Steve Melia is a Senior Lecturer in Transport and Planning in the Centre for Transport and Society. His research interests focussed on behaviour change (particularly in the context of climate change), changing transport policy and the interaction between transport and spatial planning.  He invented the term ‘filtered permeability’ and the concept of the ‘paradox of intensification’.  His PhD concerned the potential for carfree development in the UK.  He has advised UK Government departments, local authorities, political parties and the UK Climate Assembly in 2020. 

Navigating reduced hours careers: experiences of male and female executives and senior managers

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Navigating reduced hours careers: experiences of male and female executives and senior managers is a research project led by Professor Susan Durbin (UWE), with Professor Jennifer Tomlinson (Leeds University Business School) and Stella Warren (UWE) for the Human Resources, Work and Employment Research Group in the Faculty of Business and Law at UWE, Bristol.

The challenges of greater gender balance at senior management levels and on corporate boards are faced by businesses worldwide. Working hours are critical to career advancement and women rather than men tend to seek a reduction in hours at career defining life course stages. Despite previous research that shows women experience a lack of progression in their career when they reduce their working hours, until now there has been very little research focusing specifically on executive/senior management careers of women and men in relation to reduced hours working.

The most widely utilised form of flexible working in the UK is part-time, however this tends to be mostly in low paid, low skilled occupations and although part-time work has grown in professional occupations, this cannot be said for managerial roles where in fact less than 4% of jobs are on a part-time basis.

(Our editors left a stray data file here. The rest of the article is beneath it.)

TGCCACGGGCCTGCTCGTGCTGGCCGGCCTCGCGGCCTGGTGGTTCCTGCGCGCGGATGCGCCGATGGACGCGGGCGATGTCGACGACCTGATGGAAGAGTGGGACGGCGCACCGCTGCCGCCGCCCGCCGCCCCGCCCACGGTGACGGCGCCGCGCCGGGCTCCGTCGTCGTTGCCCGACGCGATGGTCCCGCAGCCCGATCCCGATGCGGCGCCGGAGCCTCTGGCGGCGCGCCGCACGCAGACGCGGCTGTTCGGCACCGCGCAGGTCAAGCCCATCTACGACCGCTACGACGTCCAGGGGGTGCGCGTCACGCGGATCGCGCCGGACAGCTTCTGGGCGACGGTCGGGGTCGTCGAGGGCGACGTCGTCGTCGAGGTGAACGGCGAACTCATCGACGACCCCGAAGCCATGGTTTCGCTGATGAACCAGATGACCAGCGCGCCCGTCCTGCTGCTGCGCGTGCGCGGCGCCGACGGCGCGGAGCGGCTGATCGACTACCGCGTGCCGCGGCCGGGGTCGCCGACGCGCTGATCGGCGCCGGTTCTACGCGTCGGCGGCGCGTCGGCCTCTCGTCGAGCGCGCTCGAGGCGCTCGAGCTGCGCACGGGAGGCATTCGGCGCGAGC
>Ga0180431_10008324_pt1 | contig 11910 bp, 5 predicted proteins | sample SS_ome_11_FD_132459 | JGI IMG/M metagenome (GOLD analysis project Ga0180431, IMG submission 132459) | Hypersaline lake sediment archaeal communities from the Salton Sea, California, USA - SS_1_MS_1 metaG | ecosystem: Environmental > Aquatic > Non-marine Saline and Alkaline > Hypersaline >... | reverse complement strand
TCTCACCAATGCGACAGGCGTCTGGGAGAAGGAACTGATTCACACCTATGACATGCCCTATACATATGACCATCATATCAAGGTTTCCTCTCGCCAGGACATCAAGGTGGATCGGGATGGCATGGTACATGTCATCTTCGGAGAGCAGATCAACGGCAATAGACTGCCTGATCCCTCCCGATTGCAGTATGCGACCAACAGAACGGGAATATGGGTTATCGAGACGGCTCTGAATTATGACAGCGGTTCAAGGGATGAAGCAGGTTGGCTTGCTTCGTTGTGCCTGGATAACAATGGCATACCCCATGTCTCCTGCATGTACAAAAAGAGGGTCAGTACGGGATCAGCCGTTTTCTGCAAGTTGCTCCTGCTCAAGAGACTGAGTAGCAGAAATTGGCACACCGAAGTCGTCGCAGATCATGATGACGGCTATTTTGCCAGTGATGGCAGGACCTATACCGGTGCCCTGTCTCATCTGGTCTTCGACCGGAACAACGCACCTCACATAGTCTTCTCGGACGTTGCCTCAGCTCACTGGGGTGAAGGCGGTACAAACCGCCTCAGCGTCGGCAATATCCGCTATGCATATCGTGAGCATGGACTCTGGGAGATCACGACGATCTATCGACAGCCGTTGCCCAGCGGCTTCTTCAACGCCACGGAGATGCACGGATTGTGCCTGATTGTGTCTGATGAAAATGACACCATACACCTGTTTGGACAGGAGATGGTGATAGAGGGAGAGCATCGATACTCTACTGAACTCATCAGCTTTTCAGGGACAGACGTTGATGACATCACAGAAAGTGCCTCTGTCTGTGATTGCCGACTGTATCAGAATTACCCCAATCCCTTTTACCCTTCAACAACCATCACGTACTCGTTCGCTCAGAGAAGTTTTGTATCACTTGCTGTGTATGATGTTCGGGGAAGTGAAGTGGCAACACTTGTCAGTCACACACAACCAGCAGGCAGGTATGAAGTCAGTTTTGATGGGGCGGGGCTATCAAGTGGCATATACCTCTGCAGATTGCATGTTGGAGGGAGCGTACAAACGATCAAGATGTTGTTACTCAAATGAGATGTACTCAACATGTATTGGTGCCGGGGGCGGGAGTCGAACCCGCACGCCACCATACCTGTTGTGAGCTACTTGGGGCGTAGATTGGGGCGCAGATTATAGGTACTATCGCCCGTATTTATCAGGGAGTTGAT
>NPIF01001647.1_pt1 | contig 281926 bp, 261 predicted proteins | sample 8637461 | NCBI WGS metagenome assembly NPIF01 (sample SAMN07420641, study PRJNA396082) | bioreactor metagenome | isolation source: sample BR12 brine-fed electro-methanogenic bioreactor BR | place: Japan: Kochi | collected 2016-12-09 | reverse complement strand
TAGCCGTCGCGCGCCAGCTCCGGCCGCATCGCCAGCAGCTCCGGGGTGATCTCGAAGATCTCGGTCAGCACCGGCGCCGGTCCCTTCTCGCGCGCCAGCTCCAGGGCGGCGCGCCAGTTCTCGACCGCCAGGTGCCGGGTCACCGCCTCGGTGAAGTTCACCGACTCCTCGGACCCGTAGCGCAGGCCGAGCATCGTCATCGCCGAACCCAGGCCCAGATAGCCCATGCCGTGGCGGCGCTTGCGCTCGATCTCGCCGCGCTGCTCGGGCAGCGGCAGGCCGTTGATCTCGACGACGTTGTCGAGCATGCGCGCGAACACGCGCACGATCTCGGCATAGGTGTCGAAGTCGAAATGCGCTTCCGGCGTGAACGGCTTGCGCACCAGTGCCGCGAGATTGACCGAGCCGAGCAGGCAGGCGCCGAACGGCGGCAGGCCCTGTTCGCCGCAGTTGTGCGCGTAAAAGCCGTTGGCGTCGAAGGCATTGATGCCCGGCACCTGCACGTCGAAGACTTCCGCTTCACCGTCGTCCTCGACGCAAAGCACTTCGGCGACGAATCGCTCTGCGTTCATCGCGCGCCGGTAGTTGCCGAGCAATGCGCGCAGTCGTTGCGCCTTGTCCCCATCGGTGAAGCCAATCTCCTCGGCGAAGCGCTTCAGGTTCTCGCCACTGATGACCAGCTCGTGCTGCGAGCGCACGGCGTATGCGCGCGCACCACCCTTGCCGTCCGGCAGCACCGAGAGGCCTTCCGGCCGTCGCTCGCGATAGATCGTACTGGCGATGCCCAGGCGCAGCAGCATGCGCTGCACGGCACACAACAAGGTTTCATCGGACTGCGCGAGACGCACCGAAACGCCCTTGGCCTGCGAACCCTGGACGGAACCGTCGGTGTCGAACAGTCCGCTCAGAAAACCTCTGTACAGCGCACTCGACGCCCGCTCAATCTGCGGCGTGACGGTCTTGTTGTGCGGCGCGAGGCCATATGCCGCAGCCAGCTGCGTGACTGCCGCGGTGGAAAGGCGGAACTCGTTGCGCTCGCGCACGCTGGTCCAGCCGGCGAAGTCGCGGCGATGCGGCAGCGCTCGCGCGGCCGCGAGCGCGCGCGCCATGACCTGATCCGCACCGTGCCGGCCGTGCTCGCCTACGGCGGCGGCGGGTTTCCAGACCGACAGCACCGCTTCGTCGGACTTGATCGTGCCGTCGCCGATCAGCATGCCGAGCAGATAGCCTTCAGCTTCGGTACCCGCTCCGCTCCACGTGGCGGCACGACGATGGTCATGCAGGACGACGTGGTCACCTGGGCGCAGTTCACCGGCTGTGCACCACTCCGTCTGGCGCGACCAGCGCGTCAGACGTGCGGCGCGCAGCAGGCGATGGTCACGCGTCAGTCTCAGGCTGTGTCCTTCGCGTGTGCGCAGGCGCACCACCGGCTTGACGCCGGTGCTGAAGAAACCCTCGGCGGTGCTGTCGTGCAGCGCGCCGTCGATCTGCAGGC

This has significant consequences for the utilization of women’s skills, pay and career opportunities across the life course.

As researchers who specialise in women’s careers and in tackling gender inequalities in the workplace and labour market, Sue Durbin and team believe that making reduced hours working available at senior levels would enable more women to step forward into senior roles. We also believe that this opportunity should be open to men. Women’s work, especially when performed on a reduced hours basis, is under-valued and not enough women are making it into senior roles. For most women, and some men, having the opportunity to work the hours that would enable them to have a work/family balance could be key to their future prospects and benefit the wider businesses in which they work.

The support of employers is key to making this happen. This research project enables us to get in touch with senior men and women working on reduced hours basis and to explore why and how they reduced hours and what that means for their senior careers.

The project began in November, 2019 and is funded by the British Academy/Leverhulme Trust. Recognising the rise in the use of flexible working arrangements at the organisational level, and a drive for more inclusive workplace cultures, what are the prospects for navigating executive and senior management careers while working reduced/part-time hours? When individuals at senior levels do work reduced hours, what are their experiences of work in terms of job quality and growth potential, and how do the experiences of reduced hours working compare and contrast between male and female executives and senior managers? Furthermore by focusing exclusively upon executives and senior managers, this research explores the experiences of organisational leaders who have reduced hours and the strategies they employ to manage a demanding position requiring leadership and visibility while working less than full time, and the extent to which they feel they can act as role models for others seeking to advance careers on a flexible basis. The project addresses this important research gap to better understand how male and female senior managers navigate flexible careers and how gendered assumptions might impact their careers.